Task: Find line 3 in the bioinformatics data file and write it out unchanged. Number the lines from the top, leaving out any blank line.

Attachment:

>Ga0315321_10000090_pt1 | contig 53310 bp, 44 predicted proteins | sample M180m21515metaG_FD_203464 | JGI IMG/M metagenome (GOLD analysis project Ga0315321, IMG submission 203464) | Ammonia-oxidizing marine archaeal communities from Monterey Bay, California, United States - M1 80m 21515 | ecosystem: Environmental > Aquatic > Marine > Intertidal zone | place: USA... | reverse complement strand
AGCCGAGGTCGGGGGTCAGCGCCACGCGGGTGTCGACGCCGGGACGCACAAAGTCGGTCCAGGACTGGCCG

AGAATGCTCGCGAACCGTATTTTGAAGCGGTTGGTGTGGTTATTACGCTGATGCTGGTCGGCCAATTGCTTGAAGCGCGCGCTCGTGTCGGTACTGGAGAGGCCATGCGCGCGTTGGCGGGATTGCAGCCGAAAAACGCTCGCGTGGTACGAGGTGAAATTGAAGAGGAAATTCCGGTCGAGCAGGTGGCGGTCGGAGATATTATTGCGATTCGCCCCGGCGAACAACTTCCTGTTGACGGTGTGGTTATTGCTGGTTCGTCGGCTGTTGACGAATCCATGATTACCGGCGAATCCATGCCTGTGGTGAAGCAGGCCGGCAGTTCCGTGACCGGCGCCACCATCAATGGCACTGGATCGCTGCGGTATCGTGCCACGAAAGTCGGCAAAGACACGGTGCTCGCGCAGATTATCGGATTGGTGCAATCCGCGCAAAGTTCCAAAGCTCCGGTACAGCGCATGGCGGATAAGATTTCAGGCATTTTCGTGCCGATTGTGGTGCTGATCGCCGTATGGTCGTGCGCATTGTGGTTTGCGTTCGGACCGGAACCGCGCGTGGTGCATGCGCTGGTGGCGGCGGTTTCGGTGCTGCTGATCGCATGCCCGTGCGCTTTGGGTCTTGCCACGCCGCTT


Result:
AGAATGCTCGCGAACCGTATTTTGAAGCGGTTGGTGTGGTTATTACGCTGATGCTGGTCGGCCAATTGCTTGAAGCGCGCGCTCGTGTCGGTACTGGAGAGGCCATGCGCGCGTTGGCGGGATTGCAGCCGAAAAACGCTCGCGTGGTACGAGGTGAAATTGAAGAGGAAATTCCGGTCGAGCAGGTGGCGGTCGGAGATATTATTGCGATTCGCCCCGGCGAACAACTTCCTGTTGACGGTGTGGTTATTGCTGGTTCGTCGGCTGTTGACGAATCCATGATTACCGGCGAATCCATGCCTGTGGTGAAGCAGGCCGGCAGTTCCGTGACCGGCGCCACCATCAATGGCACTGGATCGCTGCGGTATCGTGCCACGAAAGTCGGCAAAGACACGGTGCTCGCGCAGATTATCGGATTGGTGCAATCCGCGCAAAGTTCCAAAGCTCCGGTACAGCGCATGGCGGATAAGATTTCAGGCATTTTCGTGCCGATTGTGGTGCTGATCGCCGTATGGTCGTGCGCATTGTGGTTTGCGTTCGGACCGGAACCGCGCGTGGTGCATGCGCTGGTGGCGGCGGTTTCGGTGCTGCTGATCGCATGCCCGTGCGCTTTGGGTCTTGCCACGCCGCTT